A Day in the Life of a Dolphin Trainer
A career as a dolphin trainer has a lot of perks, but our trainers also work really hard.
Our trainers work on a staggered schedule with our dolphins. The Aquarium has 13 trainers who team up with groups of dolphins for different daily activities.
The early shift of trainers begins the day at 6:30 a.m., bucketing out the dolphins' food for the day. Before they're finished, the second shift will be busy working with the dolphins.
And because dolphins can eat more than 20 pounds of fish per day, much of our trainers' days is spent on food preparation and cleaning!
In addition to their already-packed daily schedule, trainers also each have a project they are in charge of, such as: repairing wet suits, ordering fish and supplies, diving to clean pools, running the internship and volunteer programs, safety, filing, and entering records into the computers.
How to Become a Dolphin Trainer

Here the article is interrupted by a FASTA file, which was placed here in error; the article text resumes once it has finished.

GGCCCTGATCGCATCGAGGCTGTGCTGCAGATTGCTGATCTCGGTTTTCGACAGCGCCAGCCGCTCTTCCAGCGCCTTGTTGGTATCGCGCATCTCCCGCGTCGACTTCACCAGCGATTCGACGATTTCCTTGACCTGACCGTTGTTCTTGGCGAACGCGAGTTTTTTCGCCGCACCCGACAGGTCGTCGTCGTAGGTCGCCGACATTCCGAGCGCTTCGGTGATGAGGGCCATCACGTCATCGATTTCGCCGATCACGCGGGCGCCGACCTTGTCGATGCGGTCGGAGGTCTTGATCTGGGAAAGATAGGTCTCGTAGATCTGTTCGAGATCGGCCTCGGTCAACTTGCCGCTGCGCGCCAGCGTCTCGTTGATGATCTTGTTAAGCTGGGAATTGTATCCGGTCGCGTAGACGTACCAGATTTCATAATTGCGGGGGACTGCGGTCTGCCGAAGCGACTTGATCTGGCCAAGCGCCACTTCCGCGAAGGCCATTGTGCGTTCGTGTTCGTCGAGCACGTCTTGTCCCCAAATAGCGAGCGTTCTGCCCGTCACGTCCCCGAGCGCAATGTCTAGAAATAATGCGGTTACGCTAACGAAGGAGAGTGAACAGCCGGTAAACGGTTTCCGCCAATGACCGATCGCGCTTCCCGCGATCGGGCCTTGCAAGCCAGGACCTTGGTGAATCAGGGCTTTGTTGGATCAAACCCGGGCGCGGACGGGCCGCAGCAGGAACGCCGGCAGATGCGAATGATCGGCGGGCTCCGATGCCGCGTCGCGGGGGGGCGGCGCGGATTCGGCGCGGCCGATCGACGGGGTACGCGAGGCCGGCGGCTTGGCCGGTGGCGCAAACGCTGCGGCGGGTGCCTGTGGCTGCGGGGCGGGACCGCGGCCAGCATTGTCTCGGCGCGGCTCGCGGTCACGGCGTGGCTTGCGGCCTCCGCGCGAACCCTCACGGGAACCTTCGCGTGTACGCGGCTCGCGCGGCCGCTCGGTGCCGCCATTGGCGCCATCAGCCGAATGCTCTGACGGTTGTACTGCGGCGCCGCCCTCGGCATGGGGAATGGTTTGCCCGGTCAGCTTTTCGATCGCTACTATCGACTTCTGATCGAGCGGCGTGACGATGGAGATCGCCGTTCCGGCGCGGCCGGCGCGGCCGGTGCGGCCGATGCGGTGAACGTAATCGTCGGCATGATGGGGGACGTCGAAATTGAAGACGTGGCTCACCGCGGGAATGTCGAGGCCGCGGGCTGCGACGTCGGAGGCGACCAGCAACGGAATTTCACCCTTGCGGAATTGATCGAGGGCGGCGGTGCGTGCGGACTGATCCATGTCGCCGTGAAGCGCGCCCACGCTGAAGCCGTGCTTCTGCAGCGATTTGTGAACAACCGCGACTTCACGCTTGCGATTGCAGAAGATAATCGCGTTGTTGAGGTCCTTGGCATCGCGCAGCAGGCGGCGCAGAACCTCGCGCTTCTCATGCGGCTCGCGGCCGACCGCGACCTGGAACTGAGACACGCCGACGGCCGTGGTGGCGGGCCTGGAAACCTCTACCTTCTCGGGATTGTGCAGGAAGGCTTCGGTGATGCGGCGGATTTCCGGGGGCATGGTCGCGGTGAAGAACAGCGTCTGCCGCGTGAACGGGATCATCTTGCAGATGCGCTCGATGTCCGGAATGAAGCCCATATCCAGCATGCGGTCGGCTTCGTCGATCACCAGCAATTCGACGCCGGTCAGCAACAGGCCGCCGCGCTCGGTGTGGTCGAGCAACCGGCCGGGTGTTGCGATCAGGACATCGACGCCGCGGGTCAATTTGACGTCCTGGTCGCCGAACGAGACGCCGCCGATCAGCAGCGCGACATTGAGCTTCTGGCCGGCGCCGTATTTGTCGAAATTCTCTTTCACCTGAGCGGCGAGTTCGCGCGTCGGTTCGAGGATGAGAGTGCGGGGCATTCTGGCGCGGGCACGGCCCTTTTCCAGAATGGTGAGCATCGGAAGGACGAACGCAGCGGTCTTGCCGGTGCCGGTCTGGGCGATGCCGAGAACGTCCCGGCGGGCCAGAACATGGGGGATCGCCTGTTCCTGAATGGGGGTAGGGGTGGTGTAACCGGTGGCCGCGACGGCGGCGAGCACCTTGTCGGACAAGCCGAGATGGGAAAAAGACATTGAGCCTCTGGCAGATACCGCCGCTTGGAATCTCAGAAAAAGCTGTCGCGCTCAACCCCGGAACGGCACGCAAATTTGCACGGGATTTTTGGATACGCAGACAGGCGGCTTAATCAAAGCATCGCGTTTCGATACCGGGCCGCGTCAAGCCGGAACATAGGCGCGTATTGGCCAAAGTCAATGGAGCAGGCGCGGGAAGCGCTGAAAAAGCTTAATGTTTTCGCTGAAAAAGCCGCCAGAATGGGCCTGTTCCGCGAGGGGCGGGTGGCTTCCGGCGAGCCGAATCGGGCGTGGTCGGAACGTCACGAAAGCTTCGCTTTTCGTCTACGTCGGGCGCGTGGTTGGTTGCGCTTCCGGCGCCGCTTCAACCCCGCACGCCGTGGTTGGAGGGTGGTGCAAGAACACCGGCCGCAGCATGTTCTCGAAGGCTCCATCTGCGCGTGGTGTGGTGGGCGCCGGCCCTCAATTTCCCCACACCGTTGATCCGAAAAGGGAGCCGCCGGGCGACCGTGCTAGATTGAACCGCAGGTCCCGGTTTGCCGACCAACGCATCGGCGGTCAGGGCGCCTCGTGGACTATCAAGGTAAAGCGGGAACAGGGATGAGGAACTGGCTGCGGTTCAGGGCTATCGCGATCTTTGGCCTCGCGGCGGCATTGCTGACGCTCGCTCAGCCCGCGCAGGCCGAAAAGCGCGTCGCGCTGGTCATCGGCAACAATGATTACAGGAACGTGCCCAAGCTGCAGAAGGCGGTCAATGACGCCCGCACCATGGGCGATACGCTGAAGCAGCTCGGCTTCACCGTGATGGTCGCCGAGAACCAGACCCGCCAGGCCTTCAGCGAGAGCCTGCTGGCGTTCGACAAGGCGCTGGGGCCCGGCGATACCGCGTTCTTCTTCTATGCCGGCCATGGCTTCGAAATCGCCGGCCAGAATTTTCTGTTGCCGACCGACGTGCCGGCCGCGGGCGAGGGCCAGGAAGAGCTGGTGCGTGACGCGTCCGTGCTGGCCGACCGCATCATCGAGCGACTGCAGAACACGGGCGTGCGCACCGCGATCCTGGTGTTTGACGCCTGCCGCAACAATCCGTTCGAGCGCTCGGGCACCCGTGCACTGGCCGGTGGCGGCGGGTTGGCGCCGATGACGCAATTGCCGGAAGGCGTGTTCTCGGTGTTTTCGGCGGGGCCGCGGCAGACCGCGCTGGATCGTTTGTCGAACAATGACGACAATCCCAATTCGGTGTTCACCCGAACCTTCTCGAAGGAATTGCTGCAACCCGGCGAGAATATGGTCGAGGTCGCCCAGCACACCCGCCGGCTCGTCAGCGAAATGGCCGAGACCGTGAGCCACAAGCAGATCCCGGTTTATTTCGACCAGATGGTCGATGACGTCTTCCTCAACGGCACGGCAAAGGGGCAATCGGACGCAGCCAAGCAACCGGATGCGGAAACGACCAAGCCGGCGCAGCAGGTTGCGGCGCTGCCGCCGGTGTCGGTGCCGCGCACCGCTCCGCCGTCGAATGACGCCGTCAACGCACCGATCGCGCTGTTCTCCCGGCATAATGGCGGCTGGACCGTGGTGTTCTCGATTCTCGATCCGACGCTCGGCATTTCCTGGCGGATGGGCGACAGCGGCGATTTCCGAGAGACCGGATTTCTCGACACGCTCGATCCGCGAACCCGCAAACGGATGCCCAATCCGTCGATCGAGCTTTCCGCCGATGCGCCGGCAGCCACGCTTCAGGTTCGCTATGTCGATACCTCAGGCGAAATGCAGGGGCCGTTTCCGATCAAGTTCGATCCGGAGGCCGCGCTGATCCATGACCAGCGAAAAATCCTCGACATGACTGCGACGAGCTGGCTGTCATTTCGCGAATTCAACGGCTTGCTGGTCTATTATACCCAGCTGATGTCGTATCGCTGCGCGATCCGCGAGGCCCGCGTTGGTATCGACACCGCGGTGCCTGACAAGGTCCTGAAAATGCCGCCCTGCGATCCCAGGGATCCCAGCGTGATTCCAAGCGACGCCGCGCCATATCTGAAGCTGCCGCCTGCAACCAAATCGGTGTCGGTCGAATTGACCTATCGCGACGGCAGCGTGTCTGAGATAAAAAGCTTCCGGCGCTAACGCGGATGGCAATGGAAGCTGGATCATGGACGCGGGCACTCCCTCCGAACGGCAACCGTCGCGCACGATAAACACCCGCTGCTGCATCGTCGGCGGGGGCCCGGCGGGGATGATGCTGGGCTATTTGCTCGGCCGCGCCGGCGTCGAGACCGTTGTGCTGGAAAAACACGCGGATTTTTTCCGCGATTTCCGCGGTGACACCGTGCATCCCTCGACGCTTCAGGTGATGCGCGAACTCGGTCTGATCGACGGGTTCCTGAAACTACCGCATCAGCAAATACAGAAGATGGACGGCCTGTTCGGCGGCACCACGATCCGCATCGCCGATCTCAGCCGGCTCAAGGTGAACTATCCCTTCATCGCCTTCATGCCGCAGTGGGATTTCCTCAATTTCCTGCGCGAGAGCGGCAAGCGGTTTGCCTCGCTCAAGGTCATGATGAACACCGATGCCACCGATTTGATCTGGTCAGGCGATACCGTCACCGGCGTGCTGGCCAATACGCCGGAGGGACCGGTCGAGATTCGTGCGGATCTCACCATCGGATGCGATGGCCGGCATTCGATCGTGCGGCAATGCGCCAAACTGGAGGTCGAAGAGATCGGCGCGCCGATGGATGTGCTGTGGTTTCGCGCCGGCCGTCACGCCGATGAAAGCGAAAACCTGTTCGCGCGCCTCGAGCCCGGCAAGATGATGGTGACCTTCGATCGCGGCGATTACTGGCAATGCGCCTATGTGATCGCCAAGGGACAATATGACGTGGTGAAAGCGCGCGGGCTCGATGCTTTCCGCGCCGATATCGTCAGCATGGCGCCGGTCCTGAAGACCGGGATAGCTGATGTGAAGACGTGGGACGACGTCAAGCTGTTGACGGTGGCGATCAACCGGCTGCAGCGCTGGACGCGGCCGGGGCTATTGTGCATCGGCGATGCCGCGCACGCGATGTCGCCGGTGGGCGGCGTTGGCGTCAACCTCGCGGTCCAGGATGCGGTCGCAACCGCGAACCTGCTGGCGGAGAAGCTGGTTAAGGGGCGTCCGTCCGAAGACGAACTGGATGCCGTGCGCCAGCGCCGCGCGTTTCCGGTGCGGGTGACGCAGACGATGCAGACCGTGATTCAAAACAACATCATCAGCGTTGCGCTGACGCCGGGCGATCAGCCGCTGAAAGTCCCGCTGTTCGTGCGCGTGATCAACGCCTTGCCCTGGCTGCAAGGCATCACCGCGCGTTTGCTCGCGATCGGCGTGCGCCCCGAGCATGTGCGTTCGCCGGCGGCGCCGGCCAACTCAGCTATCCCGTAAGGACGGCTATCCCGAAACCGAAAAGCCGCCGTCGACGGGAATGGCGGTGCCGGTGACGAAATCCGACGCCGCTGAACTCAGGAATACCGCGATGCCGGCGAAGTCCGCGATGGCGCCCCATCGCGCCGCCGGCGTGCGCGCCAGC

Interested in learning what it takes to become a marine mammal trainer? It's never too early to lay the foundation for your career.
Working as a dolphin trainer is a position that often seems glamorous to outsiders, but patience, skill, and a unique understanding of animal behavior are required. SCUBA certification and public speaking skills are also necessary.
To become a marine mammal trainer, we recommend you get a degree in psychology, biology, or zoology. Additionally, most of our trainers started out by gaining hands-on experience through internships or volunteer programs, either at the National Aquarium or at other facilities.
Above all, consider volunteering or working where you can get first-hand experience with animals, study hard in school, and keep a positive attitude!
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